Net Operating Loss


The financial accounting term net operating loss refers to accounting periods or tax years in which the tax-deductible expenses of a company are in excess of their taxable revenues.  When a net operating loss occurs, the tax law contains an income averaging provision that allows a company to carry the amount back to the preceding two years, or carry it forward for up to 20 years.


Also known as a NOL, a net operating loss occurs when a company's taxable expenses are in excess of its taxable revenue.  Since companies are required to pay income taxes when profitable, the tax law provides some relief when operating at a loss.  Specifically, the law allows businesses to choose one of the following income-averaging approaches:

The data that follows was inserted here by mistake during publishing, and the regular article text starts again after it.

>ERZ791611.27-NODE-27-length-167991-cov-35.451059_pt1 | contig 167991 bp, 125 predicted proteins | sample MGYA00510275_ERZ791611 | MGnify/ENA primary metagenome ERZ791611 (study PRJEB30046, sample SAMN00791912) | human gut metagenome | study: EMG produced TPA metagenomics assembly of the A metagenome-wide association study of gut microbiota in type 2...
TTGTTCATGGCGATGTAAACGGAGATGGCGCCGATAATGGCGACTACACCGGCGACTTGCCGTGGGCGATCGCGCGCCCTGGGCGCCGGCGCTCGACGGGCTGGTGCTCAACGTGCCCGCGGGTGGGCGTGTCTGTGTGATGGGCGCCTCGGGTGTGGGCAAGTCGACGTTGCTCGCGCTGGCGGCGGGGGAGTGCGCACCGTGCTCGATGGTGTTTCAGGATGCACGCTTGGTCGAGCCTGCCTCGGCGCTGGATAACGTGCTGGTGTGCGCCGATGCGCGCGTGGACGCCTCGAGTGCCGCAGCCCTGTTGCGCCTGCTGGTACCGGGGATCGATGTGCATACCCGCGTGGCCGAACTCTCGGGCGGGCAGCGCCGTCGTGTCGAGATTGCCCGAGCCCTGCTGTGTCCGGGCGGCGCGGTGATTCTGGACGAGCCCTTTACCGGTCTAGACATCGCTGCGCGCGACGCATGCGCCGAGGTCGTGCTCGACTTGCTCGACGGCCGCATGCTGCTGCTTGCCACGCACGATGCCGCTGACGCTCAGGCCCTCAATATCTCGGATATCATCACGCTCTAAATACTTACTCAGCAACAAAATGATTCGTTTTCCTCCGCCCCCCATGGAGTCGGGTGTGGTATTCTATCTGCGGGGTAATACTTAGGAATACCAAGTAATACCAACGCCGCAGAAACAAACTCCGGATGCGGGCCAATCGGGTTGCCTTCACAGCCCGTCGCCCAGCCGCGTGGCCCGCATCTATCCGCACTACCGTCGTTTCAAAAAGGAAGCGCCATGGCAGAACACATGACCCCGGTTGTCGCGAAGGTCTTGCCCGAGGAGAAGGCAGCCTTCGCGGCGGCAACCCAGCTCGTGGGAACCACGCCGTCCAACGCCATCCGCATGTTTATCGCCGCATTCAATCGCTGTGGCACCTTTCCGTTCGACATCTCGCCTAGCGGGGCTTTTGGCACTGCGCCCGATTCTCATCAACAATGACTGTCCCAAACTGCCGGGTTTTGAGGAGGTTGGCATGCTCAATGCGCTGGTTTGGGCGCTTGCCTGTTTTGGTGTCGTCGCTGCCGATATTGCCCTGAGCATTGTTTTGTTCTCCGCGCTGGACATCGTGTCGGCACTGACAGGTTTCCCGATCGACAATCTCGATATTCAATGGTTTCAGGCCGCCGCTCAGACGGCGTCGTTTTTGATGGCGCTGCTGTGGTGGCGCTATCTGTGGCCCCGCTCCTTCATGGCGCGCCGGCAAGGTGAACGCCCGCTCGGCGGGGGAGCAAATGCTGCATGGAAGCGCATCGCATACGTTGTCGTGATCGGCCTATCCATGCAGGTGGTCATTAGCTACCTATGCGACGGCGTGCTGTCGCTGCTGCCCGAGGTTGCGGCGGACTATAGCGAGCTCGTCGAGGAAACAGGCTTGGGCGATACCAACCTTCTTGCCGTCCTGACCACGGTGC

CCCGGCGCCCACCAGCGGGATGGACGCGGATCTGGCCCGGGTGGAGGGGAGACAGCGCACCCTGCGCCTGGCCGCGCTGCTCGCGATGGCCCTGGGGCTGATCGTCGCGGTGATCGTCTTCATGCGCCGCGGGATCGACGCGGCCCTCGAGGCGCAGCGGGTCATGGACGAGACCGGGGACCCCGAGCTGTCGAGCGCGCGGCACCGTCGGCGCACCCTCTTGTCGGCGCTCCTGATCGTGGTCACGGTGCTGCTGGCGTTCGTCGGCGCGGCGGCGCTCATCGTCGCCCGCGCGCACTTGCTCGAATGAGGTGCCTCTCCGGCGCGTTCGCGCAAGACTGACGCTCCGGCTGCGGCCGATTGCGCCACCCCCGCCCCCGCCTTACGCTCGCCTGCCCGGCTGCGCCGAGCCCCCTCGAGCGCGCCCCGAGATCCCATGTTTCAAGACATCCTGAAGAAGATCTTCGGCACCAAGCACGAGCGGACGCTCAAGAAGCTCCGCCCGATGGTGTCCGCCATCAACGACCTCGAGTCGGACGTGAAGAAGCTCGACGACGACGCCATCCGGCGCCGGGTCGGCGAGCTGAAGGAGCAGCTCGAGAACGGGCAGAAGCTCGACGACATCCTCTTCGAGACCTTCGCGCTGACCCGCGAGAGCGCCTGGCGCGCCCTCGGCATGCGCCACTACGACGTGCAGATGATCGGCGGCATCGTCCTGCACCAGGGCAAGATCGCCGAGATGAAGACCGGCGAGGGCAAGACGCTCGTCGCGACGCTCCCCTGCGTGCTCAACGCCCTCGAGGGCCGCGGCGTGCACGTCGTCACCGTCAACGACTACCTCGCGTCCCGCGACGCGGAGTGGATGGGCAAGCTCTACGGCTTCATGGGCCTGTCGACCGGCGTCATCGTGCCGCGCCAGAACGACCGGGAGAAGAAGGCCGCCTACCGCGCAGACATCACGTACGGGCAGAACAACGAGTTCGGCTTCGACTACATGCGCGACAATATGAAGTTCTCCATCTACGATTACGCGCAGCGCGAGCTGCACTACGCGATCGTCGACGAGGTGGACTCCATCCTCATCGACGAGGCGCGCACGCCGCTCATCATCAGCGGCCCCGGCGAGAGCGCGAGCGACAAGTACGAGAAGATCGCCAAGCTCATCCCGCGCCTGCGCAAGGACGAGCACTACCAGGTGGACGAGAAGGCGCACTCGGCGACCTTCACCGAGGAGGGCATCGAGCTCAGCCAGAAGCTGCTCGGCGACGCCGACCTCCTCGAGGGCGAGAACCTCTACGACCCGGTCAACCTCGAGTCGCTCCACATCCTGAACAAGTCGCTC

• Loss Carryback:  the business can apply the net operating loss to the preceding two years and receive an immediate tax rebate.
  • Loss Carryforward:  the business can apply the net operating loss to taxable income for up to 20 years in the future; thereby lowering the amount of taxes due in the years to come.

If a company chooses to carry the loss forward, all of the original NOL must be used to offset taxable income over the next 20 years or this benefit is lost.

Related Terms

deferred income taxesloss carryback, loss carryforward